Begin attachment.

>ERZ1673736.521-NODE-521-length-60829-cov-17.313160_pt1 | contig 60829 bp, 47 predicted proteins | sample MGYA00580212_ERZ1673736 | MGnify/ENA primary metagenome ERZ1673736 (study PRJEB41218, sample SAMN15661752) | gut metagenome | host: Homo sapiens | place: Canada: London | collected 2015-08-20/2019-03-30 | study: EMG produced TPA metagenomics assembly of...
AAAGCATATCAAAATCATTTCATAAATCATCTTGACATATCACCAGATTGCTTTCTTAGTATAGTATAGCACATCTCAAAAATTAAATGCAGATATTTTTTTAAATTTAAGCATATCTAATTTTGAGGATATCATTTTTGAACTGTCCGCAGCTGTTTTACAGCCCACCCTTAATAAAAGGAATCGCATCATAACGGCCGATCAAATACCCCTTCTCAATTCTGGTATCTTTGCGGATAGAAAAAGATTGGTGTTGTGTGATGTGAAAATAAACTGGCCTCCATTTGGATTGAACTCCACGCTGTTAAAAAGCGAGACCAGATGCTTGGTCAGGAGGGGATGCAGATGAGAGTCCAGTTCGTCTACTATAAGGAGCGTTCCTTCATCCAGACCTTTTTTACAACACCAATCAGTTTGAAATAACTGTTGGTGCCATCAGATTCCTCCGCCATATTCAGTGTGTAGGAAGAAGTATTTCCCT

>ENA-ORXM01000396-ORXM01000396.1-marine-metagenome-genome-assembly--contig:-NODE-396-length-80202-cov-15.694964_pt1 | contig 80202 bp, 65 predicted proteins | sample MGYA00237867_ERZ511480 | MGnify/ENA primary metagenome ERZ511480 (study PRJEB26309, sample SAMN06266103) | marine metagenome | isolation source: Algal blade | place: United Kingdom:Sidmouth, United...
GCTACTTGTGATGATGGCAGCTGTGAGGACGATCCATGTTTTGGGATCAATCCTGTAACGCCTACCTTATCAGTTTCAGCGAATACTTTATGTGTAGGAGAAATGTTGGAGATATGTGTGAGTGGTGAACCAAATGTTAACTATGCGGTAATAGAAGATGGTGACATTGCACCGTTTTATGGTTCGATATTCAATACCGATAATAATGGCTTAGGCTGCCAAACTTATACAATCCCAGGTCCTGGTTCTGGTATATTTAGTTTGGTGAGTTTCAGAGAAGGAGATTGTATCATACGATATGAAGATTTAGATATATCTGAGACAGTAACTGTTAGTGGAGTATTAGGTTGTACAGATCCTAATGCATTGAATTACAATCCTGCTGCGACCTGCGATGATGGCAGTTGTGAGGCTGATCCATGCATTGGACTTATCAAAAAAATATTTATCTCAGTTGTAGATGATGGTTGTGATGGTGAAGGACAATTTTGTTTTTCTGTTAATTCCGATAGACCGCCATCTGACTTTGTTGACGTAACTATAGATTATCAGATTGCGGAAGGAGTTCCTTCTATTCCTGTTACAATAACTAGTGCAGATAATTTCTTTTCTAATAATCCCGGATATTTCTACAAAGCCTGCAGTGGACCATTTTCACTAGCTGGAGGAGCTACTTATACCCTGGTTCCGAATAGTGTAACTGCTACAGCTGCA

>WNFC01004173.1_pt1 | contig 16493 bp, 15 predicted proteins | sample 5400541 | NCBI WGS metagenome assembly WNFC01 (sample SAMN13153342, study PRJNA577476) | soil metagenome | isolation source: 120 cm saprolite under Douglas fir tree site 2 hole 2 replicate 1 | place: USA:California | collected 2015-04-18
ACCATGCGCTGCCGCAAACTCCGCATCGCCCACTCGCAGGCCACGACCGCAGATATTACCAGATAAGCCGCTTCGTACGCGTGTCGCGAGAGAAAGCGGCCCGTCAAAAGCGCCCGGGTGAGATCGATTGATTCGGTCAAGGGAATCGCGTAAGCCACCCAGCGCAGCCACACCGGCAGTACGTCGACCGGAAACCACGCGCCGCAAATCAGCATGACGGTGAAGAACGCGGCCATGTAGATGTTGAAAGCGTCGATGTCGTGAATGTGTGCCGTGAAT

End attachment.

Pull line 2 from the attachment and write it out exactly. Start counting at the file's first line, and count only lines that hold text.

AAAGCATATCAAAATCATTTCATAAATCATCTTGACATATCACCAGATTGCTTTCTTAGTATAGTATAGCACATCTCAAAAATTAAATGCAGATATTTTTTTAAATTTAAGCATATCTAATTTTGAGGATATCATTTTTGAACTGTCCGCAGCTGTTTTACAGCCCACCCTTAATAAAAGGAATCGCATCATAACGGCCGATCAAATACCCCTTCTCAATTCTGGTATCTTTGCGGATAGAAAAAGATTGGTGTTGTGTGATGTGAAAATAAACTGGCCTCCATTTGGATTGAACTCCACGCTGTTAAAAAGCGAGACCAGATGCTTGGTCAGGAGGGGATGCAGATGAGAGTCCAGTTCGTCTACTATAAGGAGCGTTCCTTCATCCAGACCTTTTTTACAACACCAATCAGTTTGAAATAACTGTTGGTGCCATCAGATTCCTCCGCCATATTCAGTGTGTAGGAAGAAGTATTTCCCT